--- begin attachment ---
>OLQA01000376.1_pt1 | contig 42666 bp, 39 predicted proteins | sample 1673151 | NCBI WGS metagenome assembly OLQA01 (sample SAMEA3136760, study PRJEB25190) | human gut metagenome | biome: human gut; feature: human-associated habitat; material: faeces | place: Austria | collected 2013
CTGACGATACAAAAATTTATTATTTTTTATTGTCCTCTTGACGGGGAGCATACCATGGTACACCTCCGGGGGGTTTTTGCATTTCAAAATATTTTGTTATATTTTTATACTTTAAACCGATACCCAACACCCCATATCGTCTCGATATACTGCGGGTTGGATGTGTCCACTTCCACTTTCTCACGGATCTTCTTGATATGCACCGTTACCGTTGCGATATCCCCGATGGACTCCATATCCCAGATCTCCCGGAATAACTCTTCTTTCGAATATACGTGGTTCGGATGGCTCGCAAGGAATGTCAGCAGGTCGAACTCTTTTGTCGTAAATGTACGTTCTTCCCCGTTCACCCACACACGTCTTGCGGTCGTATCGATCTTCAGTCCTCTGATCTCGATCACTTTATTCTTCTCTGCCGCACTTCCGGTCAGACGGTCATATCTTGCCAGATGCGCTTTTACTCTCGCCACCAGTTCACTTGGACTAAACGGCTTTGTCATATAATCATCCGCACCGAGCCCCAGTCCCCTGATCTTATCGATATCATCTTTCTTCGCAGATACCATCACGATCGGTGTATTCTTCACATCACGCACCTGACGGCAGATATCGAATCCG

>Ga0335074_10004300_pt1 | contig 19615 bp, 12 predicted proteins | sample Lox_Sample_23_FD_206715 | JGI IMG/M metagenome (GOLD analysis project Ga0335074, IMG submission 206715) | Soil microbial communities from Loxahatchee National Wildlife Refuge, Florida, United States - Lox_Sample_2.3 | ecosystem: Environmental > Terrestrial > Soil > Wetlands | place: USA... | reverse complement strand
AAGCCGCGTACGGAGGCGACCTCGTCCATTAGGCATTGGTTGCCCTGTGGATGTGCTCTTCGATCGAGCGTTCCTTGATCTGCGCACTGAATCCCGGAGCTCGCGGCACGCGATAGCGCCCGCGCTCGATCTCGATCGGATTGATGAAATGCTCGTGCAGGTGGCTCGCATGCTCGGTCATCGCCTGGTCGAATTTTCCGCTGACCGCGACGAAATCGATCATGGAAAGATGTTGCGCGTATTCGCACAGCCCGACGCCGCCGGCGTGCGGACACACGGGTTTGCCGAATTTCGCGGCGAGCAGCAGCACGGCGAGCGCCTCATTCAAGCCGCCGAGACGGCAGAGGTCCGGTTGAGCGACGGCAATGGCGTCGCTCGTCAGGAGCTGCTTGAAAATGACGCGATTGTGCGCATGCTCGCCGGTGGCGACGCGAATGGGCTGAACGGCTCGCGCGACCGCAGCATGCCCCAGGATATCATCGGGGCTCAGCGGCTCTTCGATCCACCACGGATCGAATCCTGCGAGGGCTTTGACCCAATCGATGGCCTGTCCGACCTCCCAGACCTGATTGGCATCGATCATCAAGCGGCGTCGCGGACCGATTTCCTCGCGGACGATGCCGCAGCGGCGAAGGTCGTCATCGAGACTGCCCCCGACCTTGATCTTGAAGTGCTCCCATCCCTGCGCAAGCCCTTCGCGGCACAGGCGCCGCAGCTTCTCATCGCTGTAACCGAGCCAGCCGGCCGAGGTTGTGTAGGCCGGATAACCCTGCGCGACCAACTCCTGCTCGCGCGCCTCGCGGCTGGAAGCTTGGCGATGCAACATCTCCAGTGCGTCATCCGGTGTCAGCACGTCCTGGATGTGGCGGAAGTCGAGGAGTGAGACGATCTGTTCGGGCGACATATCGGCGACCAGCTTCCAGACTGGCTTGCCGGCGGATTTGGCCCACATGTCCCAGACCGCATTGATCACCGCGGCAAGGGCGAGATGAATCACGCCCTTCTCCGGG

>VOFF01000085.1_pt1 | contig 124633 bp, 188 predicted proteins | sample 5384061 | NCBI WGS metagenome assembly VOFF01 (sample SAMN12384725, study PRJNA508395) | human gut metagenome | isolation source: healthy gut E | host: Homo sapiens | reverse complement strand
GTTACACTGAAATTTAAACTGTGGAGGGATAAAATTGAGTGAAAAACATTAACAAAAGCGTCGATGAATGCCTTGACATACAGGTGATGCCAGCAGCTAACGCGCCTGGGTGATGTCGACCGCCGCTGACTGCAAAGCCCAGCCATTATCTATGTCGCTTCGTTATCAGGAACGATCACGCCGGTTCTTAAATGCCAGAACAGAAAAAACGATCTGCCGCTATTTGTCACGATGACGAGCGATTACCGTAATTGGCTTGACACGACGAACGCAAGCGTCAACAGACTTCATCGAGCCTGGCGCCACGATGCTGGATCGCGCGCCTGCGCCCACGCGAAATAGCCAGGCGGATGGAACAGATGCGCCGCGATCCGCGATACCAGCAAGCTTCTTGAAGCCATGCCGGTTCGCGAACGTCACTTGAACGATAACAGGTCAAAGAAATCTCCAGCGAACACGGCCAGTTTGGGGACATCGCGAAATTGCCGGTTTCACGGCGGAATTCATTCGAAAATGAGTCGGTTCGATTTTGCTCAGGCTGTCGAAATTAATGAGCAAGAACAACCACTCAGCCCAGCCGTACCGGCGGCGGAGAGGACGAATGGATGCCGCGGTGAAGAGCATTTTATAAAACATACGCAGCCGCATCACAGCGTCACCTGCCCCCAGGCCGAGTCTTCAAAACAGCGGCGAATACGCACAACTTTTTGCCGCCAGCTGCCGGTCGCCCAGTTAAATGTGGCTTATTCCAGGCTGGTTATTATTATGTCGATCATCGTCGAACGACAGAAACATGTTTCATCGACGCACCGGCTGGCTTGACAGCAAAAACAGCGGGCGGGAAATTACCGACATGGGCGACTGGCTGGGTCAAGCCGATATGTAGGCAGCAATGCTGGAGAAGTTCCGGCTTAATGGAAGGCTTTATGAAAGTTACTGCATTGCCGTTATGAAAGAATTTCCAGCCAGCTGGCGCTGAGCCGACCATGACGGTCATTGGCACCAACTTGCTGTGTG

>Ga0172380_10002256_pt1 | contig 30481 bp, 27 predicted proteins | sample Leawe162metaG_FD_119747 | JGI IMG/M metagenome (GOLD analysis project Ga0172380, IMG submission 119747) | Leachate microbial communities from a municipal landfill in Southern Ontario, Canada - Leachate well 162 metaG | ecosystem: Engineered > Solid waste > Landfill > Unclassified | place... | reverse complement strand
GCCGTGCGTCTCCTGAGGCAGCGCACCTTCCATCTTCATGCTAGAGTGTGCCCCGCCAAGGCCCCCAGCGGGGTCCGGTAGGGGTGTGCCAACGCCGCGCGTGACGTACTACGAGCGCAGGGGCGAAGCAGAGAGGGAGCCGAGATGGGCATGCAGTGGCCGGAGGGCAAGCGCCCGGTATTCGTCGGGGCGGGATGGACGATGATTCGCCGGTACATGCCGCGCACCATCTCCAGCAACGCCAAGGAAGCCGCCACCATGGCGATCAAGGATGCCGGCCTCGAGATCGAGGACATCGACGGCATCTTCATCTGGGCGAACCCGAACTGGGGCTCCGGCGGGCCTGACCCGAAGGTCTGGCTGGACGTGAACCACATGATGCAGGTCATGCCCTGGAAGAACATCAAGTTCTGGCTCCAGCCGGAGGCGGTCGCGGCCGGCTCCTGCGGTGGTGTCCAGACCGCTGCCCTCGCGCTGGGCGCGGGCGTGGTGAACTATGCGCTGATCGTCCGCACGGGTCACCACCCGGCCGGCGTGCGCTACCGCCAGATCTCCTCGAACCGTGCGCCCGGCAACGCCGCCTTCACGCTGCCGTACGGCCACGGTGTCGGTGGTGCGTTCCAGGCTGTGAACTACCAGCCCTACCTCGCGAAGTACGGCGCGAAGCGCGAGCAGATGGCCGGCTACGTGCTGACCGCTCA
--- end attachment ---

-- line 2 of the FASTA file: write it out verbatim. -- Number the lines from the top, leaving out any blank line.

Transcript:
CTGACGATACAAAAATTTATTATTTTTTATTGTCCTCTTGACGGGGAGCATACCATGGTACACCTCCGGGGGGTTTTTGCATTTCAAAATATTTTGTTATATTTTTATACTTTAAACCGATACCCAACACCCCATATCGTCTCGATATACTGCGGGTTGGATGTGTCCACTTCCACTTTCTCACGGATCTTCTTGATATGCACCGTTACCGTTGCGATATCCCCGATGGACTCCATATCCCAGATCTCCCGGAATAACTCTTCTTTCGAATATACGTGGTTCGGATGGCTCGCAAGGAATGTCAGCAGGTCGAACTCTTTTGTCGTAAATGTACGTTCTTCCCCGTTCACCCACACACGTCTTGCGGTCGTATCGATCTTCAGTCCTCTGATCTCGATCACTTTATTCTTCTCTGCCGCACTTCCGGTCAGACGGTCATATCTTGCCAGATGCGCTTTTACTCTCGCCACCAGTTCACTTGGACTAAACGGCTTTGTCATATAATCATCCGCACCGAGCCCCAGTCCCCTGATCTTATCGATATCATCTTTCTTCGCAGATACCATCACGATCGGTGTATTCTTCACATCACGCACCTGACGGCAGATATCGAATCCG